Before he leaves, Gordon Siebert intends to raise a few issues with colleagues
Published in the October 26 – November 8, 2016 issue of Morgan Hill Life
By Staff Report
Morgan Hill City Councilmember Gordon Siebert announced he has sold his home in the Jackson Oaks neighborhood and will move by the end of the year to Nashville to be with his wife, Esther. One of the major decisions the council will need to make soon after the Nov. 8 election is how to go about selecting someone to replace Siebert.
The time frame for Siebert’s leaving the city council is not yet finalized, he said. He is looking at moving in November but possibly coming back to Morgan Hill for a few city council meeting in December and January. After Siebert officially resigns, the remaining councilmembers and mayor will have a period of 60 days to appoint a replacement or call for a special election.
In his remaining meetings, Siebert intends to bring up several issues with his colleagues and staff that he thinks are important for the city’s future and fiscal issues.
“I think Morgan Hill is a wonderful community — but, there are a number of things that still need to be done and I hope to take the few council meetings I have left and raise those issues with my colleagues in terms of funding unfunded liabilities not only in the infrastructure but also pensions and other costs the city might incur,” he said.
One of the things Siebert said he will miss about the city is his conversations with residents.
“I really enjoyed going to Nob Hill or Safeway or Rosy’s at the Beach or Home Depot and running into people,” he said. “And they would have a question about growth control or potholes or something. And I loved the opportunity to explain what was going on.”
Before moving to Morgan Hill, Siebert worked as the city manager for Palos Verdes Estates. He came here in 1989 to work for the city as its public works director. Soon after his arrival, the Bay Area was hit by the Loma Prieta earthquake.
Making his home in Morgan Hill with his wife, Esther, and three children, Siebert has experienced a lot more excitement than only earthquakes as the community has changed over the decades. The city made him interim finance director from 1990 to 1991 and during that time he discovered numerous “irregularities” in the general fund caused by a misunderstanding by previous staff on how the funds work.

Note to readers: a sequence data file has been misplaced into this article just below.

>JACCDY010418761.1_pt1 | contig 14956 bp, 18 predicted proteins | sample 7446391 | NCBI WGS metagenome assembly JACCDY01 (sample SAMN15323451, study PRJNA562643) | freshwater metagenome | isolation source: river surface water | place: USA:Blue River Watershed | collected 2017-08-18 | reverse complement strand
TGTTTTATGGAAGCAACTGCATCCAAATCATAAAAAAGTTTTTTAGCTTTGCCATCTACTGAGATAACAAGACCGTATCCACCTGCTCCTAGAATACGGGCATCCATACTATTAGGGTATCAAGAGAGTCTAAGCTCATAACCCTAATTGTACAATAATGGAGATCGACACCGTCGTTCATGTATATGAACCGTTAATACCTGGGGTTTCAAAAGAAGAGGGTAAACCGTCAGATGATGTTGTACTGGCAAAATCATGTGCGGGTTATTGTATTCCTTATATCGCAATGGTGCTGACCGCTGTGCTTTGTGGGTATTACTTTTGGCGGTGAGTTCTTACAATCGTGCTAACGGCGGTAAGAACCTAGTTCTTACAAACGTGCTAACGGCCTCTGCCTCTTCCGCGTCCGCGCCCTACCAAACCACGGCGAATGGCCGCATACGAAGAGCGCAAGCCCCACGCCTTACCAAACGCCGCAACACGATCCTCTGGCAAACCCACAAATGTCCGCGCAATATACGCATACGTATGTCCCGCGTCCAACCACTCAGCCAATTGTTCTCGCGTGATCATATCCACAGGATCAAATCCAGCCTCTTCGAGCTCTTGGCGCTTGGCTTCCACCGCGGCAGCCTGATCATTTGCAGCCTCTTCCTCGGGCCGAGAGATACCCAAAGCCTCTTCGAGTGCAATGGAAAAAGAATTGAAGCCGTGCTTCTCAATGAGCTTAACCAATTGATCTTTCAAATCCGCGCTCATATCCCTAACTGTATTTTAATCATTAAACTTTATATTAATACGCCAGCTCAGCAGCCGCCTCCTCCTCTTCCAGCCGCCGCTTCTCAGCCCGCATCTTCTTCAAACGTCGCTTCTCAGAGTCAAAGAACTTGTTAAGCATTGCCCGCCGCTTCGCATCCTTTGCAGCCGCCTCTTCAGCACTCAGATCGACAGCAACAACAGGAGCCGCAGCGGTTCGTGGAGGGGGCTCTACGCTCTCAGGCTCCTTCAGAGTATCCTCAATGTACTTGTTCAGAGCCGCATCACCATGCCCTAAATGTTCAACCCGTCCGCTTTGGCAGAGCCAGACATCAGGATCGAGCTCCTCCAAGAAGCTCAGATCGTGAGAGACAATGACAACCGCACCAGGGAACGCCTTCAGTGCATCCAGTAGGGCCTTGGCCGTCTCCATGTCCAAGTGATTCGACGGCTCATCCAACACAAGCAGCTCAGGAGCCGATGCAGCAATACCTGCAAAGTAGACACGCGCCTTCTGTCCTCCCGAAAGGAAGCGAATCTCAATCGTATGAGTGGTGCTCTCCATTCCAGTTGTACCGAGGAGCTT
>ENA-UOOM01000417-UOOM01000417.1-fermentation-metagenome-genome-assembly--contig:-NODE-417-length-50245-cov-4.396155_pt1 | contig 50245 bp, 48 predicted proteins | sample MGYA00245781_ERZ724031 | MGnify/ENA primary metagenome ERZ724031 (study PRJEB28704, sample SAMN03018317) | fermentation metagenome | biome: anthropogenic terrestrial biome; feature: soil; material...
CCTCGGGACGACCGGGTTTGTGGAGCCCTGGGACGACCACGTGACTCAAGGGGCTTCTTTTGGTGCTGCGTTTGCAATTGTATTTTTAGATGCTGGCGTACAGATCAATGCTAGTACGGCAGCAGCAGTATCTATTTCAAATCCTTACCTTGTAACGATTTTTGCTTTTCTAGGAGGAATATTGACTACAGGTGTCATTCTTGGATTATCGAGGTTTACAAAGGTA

“Every week I would walk in and find new problems,” he said. “This reserve account had not been set up properly, this transfer hadn’t been made. The deficit of the general fund was somewhere in the range of five or six million dollars, and it would have gotten worse if we had added the positions the acting city manager recommended.”
Siebert has a bachelor of science degree in civil engineering and a masters degree in public policy and management from Carnegie-Mellon University. His expertise served him well after winning a seat on the council in 2009.
In the past six years, he has enjoyed working with his colleagues and city staff to maintain and enhanced the quality of life. But after recently announcing he would be stepping down from the City Council and selling their home, Siebert said he is excited about moving to Nashville where their daughter, son-in-law and grandson live. Esther moved there two years ago.
“I tell people that my wife left me for a younger man,” Siebert said. “He’s 11 and he’s related. His name is Gabriel and he’s an angel — well, not always. I’m looking forward to spending more time with him.”
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